Tribal commission rules commercial fisherman made illegal catch
Written by Detroit News   
Tuesday, 25 January 2005 12:17
A panel with the Little River Band of Ottawa Indians has ruled against a tribal fisherman accused of illegally harvesting 3,857 pounds of fish from Lake Michigan last fall.

The tribe's Natural Resources Commission late last week upheld a citation issued by state conservation officers to Tommy Battice, a resident of Custer in Mason County.

Battice was fined $250 and forfeited $1,141.90 paid by wholesalers for the whitefish and lake trout he caught. His commercial fishing permit was suspended for 30 days.

"This ruling shows that the tribe and in particular the Natural Resources Commission do take this type of thing very seriously," tribal spokesman Glenn Zaring said Tuesday.

Battice's attorney, Angela Sherigan, said she was disappointed and would appeal to the tribal court.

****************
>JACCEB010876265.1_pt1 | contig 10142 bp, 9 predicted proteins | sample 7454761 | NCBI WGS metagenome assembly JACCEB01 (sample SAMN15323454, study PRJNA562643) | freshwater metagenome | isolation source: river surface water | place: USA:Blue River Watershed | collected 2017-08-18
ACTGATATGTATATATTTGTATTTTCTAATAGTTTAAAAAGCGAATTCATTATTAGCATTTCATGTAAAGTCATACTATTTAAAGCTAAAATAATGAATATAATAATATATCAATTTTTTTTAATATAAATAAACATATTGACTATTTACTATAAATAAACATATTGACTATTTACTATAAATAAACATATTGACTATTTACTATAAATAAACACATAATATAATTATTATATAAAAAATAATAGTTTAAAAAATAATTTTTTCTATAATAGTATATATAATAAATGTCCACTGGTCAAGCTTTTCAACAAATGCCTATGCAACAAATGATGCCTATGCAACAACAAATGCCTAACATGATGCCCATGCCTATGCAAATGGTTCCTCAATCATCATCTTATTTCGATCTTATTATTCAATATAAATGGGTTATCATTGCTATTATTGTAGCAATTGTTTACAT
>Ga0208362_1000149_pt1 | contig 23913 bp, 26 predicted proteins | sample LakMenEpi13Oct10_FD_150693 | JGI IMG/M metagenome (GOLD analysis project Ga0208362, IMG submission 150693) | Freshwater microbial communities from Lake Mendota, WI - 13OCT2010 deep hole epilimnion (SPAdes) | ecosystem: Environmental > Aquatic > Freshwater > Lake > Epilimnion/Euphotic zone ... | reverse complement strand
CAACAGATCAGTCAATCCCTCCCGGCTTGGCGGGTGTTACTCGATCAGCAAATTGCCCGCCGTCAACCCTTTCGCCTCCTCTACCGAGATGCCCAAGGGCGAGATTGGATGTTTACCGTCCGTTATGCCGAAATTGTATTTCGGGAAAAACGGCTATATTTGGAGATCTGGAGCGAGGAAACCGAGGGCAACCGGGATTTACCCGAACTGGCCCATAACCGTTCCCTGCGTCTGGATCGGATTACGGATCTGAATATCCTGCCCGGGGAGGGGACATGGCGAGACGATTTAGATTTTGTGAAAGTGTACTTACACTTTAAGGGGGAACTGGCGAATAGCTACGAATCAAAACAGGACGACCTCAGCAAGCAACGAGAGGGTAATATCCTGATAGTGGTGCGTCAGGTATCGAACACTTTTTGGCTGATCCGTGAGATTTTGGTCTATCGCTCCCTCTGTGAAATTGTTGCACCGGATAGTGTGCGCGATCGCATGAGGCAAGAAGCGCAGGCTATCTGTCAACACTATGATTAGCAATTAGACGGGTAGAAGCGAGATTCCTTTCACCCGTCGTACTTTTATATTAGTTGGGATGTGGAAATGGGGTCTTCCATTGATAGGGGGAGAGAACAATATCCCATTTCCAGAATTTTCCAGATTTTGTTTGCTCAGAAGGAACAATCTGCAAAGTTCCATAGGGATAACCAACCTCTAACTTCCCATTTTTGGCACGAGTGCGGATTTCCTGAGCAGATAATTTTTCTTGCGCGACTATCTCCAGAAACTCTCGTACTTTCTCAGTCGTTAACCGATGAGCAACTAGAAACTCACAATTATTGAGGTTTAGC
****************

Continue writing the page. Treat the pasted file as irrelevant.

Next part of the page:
"I am very surprised that the decision came out this way," she said. "My client has maintained from day one that he did not do this."

Officers with the Michigan Department of Natural Resources issued the citation Nov. 6 after Battice docked his boat near Ludington.

During a hearing earlier this month at tribal headquarters in Manistee, DNR Sgt. Richard Bonner said he and another officer were tipped by the Coast Guard that a tribal fishing tug had entered Lake Michigan shortly after commercial fishing season had expired.

Regulations set by the Chippewa Ottawa Resource Authority, an organization representing five Michigan tribes, prohibit commercial fishing in parts of the Great Lakes from noon Nov. 6 through noon Nov. 29 to protect spawning.

Bonner said he and another officer used high-powered binoculars to observe the boat from shore. He said men on board appeared to be dipping fish onto the deck for several hours from large trap nets that had been set in the water.

Battice acknowledged catching fish that day, but insisted he stopped before the noon deadline. He said he didn't return to shore right away because he needed to repair holes in the nets.

 
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